She has made many solo appearances in Ireland with the RTÉ National Symphony Orchestra of Ireland, the RTÉ Concert Orchestra, and the Ulster Orchestra including a televised performance of Vivaldi’s Four Seasons. She has directed performances from the violin of concertos by Bach, Vivaldi, Mozart and Mendelssohn with the Irish Chamber Orchestra, Mozart Concertos with the Ulster Orchestra, and the Four Seasons with the Wheeling Symphony in the USA. She has been a guest director of both the Tasmanian Symphony Orchestra and the Australian Youth Chamber Orchestra.
Other notable concerto engagements include Lutoslawski’s Partita with Jerzy Maksymiuk at Snape Concert Hall; Bernstein’s Serenade in Finland conducted by William Boughton; Stanford’s Irish Concertino with the Ulster Orchestra (broadcast live on BBC Radio 3); Bruch’s Scottish Fantasy with the Ulster Orchestra at the Belfast Festival; a tour with the RTÉ National Symphony Orchestra of Ireland performing Mozart’s Concerto No 3; Bill Whelan’s Inishlaken with the Orquesta Sinfónica de Galicia in Spain, a series of concerts with the RTE Concert Orchestra performing Vivaldi’s Four Seasons and her own Tango arrangements, and Beethoven’s Triple Concerto at the National Concert Hall in celebration of the pianist John O’Conor’s 60th birthday.
Fionnuala Hunt played with the Vienna Chamber Orchestra, and spent two years with the Bavarian State Opera Orchestra in Munich. She was co-leader of the RTE Symphony Orchestra in Dublin for three years. She has been a guest leader of the London Symphony Orchestra, BBC Philharmonic, BBC Scottish Symphony Orchestra, Hallé Orchestra, Bournemouth Symphony Orchestra, Scottish Chamber Orchestra, Ulster Orchestra, the Melbourne Symphony Orchestra, and the Orchestra of the Opéra de Lyon at the Ojai Festival in California conducted by Kent Nagano. In 1997 she led the BBC Philharmonic Orchestra conducted by Sir Georg Solti, who subsequently invited her to play with the World Orchestra for Peace in Baden-Baden. In August 2005 she took part in a four-venue tour to London, Berlin, Moscow and Beijing as one of the leaders of the World Orchestra for Peace under Gergiev. The Orchestra is comprised of players from leading orchestras across the globe; she is the only Irish musician to be so honoured and she continues to perform with the Orchestra in leading venues worldwide including at the BBC Proms and the Salzburg Festival.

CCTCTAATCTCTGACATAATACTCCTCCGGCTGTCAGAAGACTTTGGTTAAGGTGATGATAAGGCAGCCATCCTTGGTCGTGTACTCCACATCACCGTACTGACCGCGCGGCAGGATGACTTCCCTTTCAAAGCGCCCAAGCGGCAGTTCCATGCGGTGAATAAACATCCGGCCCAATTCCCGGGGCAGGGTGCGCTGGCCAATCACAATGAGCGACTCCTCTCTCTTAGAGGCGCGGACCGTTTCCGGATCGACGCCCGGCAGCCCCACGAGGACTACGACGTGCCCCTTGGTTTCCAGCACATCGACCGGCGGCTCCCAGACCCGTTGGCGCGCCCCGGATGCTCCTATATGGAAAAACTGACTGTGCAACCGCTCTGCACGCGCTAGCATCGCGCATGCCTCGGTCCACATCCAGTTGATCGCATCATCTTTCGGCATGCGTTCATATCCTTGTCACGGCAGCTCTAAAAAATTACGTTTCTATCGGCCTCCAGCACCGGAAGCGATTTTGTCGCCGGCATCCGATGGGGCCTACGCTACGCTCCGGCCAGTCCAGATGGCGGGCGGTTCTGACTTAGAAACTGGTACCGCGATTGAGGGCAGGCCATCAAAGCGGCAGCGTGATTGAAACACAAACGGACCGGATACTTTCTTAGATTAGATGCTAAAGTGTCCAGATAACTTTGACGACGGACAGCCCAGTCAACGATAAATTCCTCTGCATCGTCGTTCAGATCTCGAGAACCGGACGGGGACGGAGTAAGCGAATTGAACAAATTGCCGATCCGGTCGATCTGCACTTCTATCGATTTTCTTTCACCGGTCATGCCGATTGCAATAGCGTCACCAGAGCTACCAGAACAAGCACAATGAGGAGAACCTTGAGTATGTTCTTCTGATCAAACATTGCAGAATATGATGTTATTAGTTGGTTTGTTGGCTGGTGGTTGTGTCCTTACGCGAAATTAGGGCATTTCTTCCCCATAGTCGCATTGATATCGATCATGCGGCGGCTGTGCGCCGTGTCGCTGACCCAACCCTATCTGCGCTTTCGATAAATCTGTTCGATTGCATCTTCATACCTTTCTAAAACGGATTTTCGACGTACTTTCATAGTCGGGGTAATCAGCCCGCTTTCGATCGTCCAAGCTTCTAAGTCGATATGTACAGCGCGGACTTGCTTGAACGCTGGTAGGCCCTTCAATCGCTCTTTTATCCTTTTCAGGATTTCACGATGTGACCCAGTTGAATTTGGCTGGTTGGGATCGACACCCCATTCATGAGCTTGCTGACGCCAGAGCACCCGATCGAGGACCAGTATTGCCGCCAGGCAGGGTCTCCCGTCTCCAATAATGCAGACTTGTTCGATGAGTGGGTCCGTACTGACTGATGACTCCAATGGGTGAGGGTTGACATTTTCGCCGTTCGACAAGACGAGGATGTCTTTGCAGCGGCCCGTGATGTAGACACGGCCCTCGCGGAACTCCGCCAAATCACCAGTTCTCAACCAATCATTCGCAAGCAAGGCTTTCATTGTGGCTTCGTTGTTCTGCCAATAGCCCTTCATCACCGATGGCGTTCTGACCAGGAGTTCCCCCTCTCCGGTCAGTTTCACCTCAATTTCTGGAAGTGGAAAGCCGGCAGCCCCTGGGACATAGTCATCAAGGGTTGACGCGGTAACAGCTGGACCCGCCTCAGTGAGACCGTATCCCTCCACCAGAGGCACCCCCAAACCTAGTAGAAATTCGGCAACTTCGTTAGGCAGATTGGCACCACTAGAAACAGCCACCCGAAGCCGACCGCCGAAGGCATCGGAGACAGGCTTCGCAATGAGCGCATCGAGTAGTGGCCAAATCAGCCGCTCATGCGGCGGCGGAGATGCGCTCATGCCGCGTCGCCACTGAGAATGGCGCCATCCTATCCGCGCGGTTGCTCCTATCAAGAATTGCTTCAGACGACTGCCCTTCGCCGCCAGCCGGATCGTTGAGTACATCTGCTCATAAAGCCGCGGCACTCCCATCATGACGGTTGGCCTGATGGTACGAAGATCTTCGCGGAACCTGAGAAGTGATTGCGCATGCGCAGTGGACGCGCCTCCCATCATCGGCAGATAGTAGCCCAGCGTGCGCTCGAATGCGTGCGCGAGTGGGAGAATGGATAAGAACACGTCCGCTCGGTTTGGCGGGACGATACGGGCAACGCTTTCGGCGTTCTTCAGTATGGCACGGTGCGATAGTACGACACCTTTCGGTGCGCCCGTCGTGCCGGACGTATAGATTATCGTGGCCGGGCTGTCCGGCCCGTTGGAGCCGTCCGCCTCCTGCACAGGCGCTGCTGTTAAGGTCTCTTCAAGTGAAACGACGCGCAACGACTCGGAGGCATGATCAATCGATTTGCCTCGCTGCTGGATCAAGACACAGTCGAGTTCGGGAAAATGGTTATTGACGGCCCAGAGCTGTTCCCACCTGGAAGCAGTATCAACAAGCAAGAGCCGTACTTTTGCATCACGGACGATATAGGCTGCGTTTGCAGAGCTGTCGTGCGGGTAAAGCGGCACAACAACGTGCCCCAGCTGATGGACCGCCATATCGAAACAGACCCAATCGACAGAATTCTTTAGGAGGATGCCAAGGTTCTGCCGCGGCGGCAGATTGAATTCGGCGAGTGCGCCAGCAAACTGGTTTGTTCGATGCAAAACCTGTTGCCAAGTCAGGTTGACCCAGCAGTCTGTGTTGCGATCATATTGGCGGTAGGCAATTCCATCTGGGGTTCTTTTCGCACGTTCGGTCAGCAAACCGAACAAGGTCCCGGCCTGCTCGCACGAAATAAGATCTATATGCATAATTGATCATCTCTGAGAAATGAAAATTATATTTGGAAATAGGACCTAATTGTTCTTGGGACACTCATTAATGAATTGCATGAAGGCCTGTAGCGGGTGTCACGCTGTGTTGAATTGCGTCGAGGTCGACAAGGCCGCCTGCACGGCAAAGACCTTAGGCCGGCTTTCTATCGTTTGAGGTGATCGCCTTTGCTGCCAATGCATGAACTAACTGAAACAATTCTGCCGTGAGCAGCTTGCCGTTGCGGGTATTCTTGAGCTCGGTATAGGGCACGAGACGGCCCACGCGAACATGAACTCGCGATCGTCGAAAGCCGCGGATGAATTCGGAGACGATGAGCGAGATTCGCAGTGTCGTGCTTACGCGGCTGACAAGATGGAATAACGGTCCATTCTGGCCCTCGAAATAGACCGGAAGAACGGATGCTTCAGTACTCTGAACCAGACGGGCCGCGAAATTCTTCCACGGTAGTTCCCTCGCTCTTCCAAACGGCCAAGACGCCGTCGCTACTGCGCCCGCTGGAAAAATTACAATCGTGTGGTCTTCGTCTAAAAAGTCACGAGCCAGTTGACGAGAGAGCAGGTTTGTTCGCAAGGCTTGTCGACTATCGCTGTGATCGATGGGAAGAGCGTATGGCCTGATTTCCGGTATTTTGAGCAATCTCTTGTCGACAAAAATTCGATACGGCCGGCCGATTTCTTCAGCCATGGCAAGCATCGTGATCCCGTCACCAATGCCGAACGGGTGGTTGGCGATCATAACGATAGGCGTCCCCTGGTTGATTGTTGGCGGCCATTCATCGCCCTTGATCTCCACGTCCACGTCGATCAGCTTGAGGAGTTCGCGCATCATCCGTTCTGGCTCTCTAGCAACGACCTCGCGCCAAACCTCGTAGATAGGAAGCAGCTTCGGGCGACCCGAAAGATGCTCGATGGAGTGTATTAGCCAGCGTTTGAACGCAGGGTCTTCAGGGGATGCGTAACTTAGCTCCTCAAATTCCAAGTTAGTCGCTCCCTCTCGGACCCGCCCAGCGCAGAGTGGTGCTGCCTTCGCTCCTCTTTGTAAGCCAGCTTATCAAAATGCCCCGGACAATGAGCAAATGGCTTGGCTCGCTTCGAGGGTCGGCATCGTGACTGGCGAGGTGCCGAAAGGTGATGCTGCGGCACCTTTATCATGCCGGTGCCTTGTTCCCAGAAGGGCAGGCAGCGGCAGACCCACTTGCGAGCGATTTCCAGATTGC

She has played chamber music with her sister, Una Hunt, from an early age. As a duo they perform together throughout Ireland and have appeared in Austria, Germany, Switzerland, Italy, Great Britain and America. As well as the classical repertoire for violin and piano they have great success performing Irish music and recorded a CD called ‘Irish Fantasy’ for Continuum. She has played chamber music at the Queen Elizabeth Hall, London as part of the South Bank Centre’s ‘Young Brahms’ series, at Snape Concert Hall during the October Britten Festival, and at the Wigmore Hall, London. She was the Artistic Director of the 1997 series of chamber music recitals at the Irish Museum of Modern Art in Dublin. She has been a regular resident artist at the Sarasota Festival in Florida, and also plays chamber music with the cellist Robert Cohen.